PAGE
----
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AZDHS launches campaign to raise naloxone awareness to prevent opioid overdoses

The state health department is launching a  new campaign this week to bring more awareness to naloxone. That’s the treatment administered at the onset of an opioid overdose to counteract the drug’s effect.

The health department’s new multimedia campaign features healthcare providers and experts, and people impacted by opioid addictions talking about the benefits of naloxone, also known as Narcan. The new page also includes links where community groups and NGOs can apply to get naloxone kits free of charge. The health department is already doing distribution for first responders including fire department and law enforcement agencies. 

Teresa Aseret-Manygoats, bureau chief for the Arizona Department of Health Services' Bureau of Chronic Disease and Health Promotion, says it’s a lifesaving drug. 

"And we know that naloxone rapidly reverses opioid overdoses, and it’s a safe medication that any individual who has access to naloxone can utilize," she said. 

Aseret-Manygoats says the new multimedia campaign aims to reduce the stigma of opioid addiction and treatment, and provide resources for community groups looking to get access to free naloxone kits. The department is already delivering kits to hundreds of community partners statewide.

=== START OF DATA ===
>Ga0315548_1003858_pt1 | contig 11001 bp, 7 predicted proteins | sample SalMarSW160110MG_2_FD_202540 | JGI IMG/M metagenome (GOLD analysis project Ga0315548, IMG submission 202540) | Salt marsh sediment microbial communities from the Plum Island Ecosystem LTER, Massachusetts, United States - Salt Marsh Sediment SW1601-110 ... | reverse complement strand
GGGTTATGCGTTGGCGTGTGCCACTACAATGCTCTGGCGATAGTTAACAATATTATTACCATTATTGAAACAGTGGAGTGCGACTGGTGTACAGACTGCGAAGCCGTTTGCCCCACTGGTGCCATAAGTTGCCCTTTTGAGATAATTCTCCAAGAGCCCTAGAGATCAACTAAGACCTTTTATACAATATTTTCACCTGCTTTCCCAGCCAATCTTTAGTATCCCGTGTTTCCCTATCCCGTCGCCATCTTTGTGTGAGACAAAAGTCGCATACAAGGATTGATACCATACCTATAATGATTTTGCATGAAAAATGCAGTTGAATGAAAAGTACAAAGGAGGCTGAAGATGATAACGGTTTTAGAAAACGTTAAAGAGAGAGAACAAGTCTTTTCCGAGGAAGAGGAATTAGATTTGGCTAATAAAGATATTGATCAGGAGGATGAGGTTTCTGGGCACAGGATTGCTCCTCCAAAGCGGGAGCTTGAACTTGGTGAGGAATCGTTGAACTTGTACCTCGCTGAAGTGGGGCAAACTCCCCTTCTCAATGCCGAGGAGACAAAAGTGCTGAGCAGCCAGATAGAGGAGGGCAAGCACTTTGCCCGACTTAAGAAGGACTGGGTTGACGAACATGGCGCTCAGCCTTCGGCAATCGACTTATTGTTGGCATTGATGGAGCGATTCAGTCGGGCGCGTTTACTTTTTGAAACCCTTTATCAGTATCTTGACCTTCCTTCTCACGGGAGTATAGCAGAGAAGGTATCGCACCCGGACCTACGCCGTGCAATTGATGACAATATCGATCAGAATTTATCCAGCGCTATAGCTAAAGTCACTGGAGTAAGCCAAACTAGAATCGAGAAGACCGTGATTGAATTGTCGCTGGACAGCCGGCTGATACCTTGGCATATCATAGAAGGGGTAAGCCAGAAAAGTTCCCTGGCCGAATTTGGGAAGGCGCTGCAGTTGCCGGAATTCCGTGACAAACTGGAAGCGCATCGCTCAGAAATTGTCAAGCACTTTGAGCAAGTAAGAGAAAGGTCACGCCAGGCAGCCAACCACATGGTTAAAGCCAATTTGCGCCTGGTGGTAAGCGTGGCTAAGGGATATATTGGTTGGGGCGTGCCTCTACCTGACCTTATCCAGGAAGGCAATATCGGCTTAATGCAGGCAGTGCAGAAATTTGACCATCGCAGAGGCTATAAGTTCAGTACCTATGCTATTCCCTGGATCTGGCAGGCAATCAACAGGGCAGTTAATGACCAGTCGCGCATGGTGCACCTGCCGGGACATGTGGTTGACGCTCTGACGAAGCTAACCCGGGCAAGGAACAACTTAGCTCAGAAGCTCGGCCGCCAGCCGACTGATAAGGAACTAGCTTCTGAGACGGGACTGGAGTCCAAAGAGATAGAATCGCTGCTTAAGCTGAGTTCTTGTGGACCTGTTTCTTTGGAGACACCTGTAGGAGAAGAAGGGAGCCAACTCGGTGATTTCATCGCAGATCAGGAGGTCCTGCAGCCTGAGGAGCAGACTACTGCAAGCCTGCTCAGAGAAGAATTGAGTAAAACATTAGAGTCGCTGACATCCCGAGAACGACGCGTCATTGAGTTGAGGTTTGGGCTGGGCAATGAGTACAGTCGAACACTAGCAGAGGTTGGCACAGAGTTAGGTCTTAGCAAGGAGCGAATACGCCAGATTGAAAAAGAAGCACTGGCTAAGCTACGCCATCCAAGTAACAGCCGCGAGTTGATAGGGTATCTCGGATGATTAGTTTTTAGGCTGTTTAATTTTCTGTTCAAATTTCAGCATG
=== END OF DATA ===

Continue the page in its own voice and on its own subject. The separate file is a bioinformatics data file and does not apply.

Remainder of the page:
"Our strategy is to get naloxone out to the communities and to break stigma with the usage of naloxone for opioids and opioid-use disorder," she said. "Individuals can have and utilize naloxone, so it's really easy to use. I think that's really what our message is, is that naloxone saves lives."

The state health department is working directly with 10 of Arizona's 15 counties to deliver monthly batches of naloxone kits. The other five counties receive kits through local community groups coordinating with the state agency.  

Attorney General Kris Mayes says her office is also funding treatment and overdose prevention initiatives statewide.

"We are going to be responsible in my office for distributing hundreds of millions of dollars in opioid settlement funds that can be used for treatment of fentanyl addictions," she said.  

Arizona was awarded more than $540 million from a nationwide opioid settlement. In December, Mayes’ office announced the distribution of the first batch of naloxone purchases to some Arizona counties.

Alisa Reznick is a senior field correspondent covering stories across southern Arizona and the borderlands for the Tucson bureau of KJZZ's Fronteras Desk.